Friday May 11, 2014 marked the grand opening of Denver Union Station.
Here is a look into what the excitement is all about.
It was years in the making.
Countless hours of planning and negotiating, construction and other preparations. But it is here and it is now: Denver Union Station. As the Regional Transportation District (RTD) markets it, Union Station is “big, bold, modern transit.” I would have to agree. Here’s why:
Union Station truly is big. It has a 22-gate bus concourse to serve bus routes on a local and regional scale. This includes the new FREE Metro Ride, to complement the existing FREE Mall Ride. Additionally, it offers access to transit by rail on a local, regional and national scale. With RTD light rail and soon-to-be commuter rail, as well as new Amtrak service, the Union Station service area is big. Large is the size of the site: 19.5 acres! When you consider all of the infill development of high-rise residential and office buildings, the greater Union Station area is huge!
The architecture of the area certainly is very bold. The post-modern style of the train concourse is very eye-catching. It being to very close to the historic building (soon to be the Crawford Hotel) is what makes it so bold. Adjoining the two very distinct architectural styles makes a bold statement. I interpret that statement as meaning “Denver today is a modern center of transit and economic activity while it continues to celebrate its rich history.” The new buildings rising in the area, such as the completed DaVita building and the under-construction Triangle Building, are also boldly designed as far as the existing building stock is concerned.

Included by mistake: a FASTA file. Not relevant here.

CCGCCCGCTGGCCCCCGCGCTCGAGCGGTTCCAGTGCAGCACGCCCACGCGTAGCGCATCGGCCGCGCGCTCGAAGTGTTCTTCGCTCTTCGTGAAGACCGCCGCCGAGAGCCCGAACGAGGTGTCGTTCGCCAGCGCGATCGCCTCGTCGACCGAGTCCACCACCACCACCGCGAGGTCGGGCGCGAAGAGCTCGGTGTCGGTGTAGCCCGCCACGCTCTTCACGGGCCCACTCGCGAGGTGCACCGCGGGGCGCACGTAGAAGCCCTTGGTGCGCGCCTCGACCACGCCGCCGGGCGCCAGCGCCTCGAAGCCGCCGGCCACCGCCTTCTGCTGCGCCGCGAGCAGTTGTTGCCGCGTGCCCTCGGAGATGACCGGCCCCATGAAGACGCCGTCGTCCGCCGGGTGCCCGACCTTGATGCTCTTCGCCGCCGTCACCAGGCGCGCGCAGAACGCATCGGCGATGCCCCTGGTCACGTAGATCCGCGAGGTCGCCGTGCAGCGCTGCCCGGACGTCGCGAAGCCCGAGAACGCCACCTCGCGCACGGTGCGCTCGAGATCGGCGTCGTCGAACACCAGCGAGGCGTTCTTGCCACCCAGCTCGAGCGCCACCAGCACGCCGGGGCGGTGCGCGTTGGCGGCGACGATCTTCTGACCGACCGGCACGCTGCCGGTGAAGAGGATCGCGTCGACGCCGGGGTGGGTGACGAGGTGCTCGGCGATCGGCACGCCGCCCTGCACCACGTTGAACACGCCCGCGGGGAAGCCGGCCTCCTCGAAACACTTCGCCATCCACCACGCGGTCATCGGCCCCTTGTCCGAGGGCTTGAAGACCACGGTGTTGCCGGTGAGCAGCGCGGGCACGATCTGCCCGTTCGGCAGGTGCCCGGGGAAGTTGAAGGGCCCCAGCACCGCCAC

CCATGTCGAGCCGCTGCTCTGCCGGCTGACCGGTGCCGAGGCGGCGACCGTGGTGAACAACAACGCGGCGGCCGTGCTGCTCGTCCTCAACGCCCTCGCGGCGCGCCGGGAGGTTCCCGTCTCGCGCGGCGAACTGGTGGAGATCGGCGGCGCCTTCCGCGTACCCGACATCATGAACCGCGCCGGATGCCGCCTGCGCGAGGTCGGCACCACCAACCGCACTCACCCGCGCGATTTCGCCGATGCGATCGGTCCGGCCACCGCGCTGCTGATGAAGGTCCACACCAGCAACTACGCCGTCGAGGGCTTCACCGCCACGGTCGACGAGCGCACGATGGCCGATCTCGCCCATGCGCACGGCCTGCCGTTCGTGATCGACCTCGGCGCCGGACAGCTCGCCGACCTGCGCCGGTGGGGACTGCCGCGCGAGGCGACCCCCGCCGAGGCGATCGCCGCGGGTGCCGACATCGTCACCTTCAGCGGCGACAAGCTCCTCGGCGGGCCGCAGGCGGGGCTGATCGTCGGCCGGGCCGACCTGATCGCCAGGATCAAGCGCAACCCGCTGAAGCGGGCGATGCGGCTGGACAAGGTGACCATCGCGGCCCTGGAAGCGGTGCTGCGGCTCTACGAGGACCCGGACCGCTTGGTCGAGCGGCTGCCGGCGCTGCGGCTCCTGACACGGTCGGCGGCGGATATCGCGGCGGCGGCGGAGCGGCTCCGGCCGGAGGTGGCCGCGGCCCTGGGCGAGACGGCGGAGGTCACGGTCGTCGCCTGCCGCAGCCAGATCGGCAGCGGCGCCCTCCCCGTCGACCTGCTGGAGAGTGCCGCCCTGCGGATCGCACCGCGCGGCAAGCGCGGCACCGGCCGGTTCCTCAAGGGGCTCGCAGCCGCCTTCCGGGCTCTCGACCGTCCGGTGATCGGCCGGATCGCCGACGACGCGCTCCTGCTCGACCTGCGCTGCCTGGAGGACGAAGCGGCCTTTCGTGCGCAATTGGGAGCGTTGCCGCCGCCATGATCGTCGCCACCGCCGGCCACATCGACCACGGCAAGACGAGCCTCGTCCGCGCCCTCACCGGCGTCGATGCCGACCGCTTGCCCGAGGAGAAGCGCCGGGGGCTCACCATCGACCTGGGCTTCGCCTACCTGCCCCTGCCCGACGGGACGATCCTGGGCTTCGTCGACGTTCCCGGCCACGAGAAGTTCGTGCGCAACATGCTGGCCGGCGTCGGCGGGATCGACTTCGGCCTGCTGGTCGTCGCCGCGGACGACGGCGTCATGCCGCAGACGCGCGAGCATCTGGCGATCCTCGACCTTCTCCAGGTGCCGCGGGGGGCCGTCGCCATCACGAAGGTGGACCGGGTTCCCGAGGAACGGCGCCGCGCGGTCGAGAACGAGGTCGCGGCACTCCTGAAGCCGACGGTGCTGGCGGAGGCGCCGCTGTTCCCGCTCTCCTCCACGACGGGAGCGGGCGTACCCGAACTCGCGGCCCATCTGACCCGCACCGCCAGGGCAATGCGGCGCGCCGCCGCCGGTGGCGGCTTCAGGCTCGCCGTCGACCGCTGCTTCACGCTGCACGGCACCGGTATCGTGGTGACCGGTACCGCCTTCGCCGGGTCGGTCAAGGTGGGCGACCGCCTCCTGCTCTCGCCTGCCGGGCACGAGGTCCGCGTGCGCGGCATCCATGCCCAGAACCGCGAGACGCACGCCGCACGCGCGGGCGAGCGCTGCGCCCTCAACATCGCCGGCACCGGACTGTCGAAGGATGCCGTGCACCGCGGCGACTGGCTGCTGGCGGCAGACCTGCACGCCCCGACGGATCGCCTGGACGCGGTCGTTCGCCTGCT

Another point about Union Station that I also think is bold is that FREE Metro Ride that has rolled out in a fashion that coincides with the grand opening of the transit center. It will be interesting to see if the demand for such a service along 18th and 19th Streets and Lincoln Street and Broadway is actually there. If not, maybe it will create demand with its bold design and service!
Beyond the architecture of the concourses and buildings, the Union Station area is highly modern. Previous to the new influx in development, the sites were underutilized. Further back (think 1960s), the area was blighted. Some Denver residents have said that LoDo and the Union Station district would be the last place in the city where they would have been seen. Working on the fantastic successes of preservation and reinvestment in LoDo, the redevelopment of Union Station and its environs solidifies the return of those districts and presents Denver with an entirely reinvigorated downtown district. This truly ushers the city into a new era – it’s modern era.
It was predicted that the revitalization of Union Station would be hugely successful. Developers certainly thought this way as each available parcel in the Union Station district was sold long before this past week’s grand opening of the transit center. I feel that the success of Union Station is critical if Denver is to become the ‘world-class city’ that Mayor Hancock hopes for. You’ll certainly see me catching a train from there – beats a car any day.